SAITAMA — High schools with less academic prestige are likely to attract more students from poor families and suffer a greater degree of dropouts unless educational and economic steps are taken to reverse the trend, according to research conducted by a former high school teacher.
“It has become extremely difficult for high school dropouts to lead decent lives in the midst of the economic slump, and they are inevitably involved in a ‘chain of poverty’ running from their parents to their own children,” said Yasushi Aoto, who taught social studies at Saitama Prefecture high schools.
In a study described in “High School Dropouts,” published by Chikumashobo Ltd. in October, Aoto, now a lecturer at Kanto Gakuin University, grouped some 150 Saitama-run high schools into five categories (G1 to G5) based on their average entrance exam scores to compare dropout rates and rates of tuition reduction or exemption in each category.
Aoto found clear correlations.
For students enrolled in April 2004, dropouts stood at 2.3 percent for elite G1, followed by 3.4 percent for G2, 8.1 percent for G3 and 20.3 percent for G4. The rate for G5, the least academically talented group, came to 33.3 percent.
“Up to around 1990, even high school dropouts could be employed, particularly in the manufacturing sector. However, it is almost impossible for them to find jobs in a deteriorating economy,” Aoto said.
Data on tuition reductions or exemption rates, meanwhile, highlighted financial gaps among the students and how they expanded over the past several years.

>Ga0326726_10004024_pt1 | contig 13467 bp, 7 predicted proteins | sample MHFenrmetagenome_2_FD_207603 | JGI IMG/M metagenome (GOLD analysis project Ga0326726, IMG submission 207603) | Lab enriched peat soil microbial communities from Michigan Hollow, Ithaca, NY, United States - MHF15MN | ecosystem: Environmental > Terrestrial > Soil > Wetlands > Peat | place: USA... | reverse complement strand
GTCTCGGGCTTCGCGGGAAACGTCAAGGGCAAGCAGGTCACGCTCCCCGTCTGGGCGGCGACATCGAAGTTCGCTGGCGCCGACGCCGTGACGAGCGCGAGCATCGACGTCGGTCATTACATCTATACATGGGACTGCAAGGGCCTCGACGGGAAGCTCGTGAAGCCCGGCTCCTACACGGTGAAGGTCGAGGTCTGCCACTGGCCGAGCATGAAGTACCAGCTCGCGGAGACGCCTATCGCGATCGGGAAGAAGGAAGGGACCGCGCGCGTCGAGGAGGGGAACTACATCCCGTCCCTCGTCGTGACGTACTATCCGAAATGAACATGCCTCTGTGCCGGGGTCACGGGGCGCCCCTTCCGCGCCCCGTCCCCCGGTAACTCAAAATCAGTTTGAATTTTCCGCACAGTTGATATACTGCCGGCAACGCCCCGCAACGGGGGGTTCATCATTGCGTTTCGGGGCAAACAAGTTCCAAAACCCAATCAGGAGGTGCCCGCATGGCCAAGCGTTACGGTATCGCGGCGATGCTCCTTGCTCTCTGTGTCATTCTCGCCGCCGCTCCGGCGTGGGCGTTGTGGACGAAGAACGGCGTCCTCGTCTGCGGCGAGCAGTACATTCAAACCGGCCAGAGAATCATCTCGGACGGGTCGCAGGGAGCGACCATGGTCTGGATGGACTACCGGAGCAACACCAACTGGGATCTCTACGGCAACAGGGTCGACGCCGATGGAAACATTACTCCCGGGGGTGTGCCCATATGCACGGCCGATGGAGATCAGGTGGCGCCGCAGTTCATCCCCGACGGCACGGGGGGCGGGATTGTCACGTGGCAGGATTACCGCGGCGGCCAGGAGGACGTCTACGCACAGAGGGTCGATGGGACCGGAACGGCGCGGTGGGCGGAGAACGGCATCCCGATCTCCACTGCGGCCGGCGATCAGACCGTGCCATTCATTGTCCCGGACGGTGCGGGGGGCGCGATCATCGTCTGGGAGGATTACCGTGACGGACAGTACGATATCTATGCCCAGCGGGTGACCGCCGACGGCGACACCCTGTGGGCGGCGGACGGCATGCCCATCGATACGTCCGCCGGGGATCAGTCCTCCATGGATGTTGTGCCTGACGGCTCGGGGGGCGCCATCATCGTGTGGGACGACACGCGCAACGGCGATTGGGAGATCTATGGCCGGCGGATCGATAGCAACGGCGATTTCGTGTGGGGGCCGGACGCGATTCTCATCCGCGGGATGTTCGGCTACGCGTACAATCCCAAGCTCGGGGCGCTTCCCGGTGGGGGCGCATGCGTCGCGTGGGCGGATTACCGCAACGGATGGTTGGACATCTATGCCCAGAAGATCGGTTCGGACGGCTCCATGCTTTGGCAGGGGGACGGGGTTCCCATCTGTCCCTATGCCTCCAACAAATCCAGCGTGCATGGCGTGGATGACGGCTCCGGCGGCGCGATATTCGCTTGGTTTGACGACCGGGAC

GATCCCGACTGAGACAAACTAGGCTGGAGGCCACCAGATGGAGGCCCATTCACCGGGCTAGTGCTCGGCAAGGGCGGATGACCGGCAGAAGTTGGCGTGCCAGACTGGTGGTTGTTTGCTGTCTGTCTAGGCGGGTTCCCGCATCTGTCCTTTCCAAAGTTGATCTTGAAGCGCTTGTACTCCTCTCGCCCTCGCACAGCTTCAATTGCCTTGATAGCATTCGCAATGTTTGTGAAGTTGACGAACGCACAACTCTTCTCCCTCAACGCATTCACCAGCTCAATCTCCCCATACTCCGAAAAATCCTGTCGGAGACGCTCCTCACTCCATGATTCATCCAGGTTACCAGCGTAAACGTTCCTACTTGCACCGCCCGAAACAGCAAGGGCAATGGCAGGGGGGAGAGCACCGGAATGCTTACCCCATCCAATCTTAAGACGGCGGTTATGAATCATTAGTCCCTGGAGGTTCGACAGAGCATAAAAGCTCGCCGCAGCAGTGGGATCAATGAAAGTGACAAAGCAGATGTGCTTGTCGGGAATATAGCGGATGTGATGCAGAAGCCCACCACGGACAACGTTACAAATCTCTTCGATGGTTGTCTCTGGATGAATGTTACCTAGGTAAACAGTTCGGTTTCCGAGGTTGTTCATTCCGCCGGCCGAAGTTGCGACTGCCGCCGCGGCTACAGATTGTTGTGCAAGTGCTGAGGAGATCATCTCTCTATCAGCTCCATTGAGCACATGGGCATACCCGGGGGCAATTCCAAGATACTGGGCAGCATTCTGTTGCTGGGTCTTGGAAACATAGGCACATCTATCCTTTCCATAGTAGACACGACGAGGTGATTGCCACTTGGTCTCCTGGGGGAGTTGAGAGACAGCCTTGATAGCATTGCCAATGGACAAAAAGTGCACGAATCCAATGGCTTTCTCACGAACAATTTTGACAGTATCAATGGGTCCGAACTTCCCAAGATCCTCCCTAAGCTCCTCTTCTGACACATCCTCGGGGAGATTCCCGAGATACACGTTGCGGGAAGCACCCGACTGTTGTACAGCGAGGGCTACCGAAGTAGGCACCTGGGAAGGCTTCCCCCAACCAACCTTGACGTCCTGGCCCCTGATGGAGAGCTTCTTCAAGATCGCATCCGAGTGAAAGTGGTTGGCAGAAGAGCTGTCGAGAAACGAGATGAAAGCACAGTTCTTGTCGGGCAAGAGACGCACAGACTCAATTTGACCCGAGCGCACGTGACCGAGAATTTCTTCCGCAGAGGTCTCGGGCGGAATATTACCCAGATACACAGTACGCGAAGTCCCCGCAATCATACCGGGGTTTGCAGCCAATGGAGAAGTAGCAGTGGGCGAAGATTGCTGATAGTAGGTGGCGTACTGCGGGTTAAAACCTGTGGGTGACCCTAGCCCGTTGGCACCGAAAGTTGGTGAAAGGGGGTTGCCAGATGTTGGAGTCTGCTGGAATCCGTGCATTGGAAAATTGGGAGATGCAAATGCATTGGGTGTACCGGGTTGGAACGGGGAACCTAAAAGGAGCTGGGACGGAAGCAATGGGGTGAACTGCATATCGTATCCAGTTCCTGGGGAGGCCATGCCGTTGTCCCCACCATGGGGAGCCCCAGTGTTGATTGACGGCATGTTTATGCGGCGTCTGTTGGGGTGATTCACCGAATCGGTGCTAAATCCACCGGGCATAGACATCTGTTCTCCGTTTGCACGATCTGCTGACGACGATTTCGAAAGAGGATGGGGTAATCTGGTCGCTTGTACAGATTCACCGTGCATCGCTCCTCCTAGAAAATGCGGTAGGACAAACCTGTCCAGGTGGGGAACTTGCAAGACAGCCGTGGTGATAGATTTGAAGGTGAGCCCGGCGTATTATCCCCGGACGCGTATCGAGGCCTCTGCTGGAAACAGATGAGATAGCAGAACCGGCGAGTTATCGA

In 1999, the rate stood at 2.1 percent in G1, 3.3 percent in G2, 5.3 percent in G3, 7.7 percent in G4 and 10.0 percent in G5.
Seven years later, it rose in every category and the gaps expanded, coming to 3.6 percent in G1, 6.5 percent in G2, 11.7 percent in G3, 16.4 percent in G4 and 19.8 percent in G5 — or more than fivefold more than the G1 rate.
“The rise from 1999 to 2006 clearly reveals the insufficiency of Japan’s social security system,” Aoto said. “It is obvious that the government needs to take certain measures to address it.”
As for the employment status of the students’ fathers, 87.3 percent of those in G1 were regular workers. But in G5 the rate came to 52.5 percent, the research showed.
It is noticeable that 14.9 percent of G5 students did not know what their fathers did for a living and that 14.4 percent of them said their fathers weren’t in their lives at all.
“They don’t know their fathers’ jobs mostly because the fathers are unemployed or are changing occupations frequently, which means their employment status is unstable,” Aoto said.
Of the G1 students’ fathers, 54.2 percent advanced to college, compared with 12.9 percent among G5, according to the study.
Housing data also revealed conspicuous differences, with 89.9 percent of G1 students’ families living in owner-occupied housing, compared with 56.4 percent of G5 families.
Only 9.7 percent of G1 students live in rented accommodations, compared with 41.6 percent of G5 students.
To fill the gaps, Aoto suggested that schools — particularly elementary and junior high schools — try to function not only as educational institutions but also as welfare facilities. One way would be by allocating social workers to every school.
More data showed that 40 percent of G5 students are not provided breakfast and 20 percent do not have dinner, Aoto said.
“I think it may be necessary to provide school breakfast to students in need,” he said.
Based on the research and interviews with around 100 dropouts, Aoto has proposed that high school programs be included in compulsory education “to terminate high school dropouts systematically.”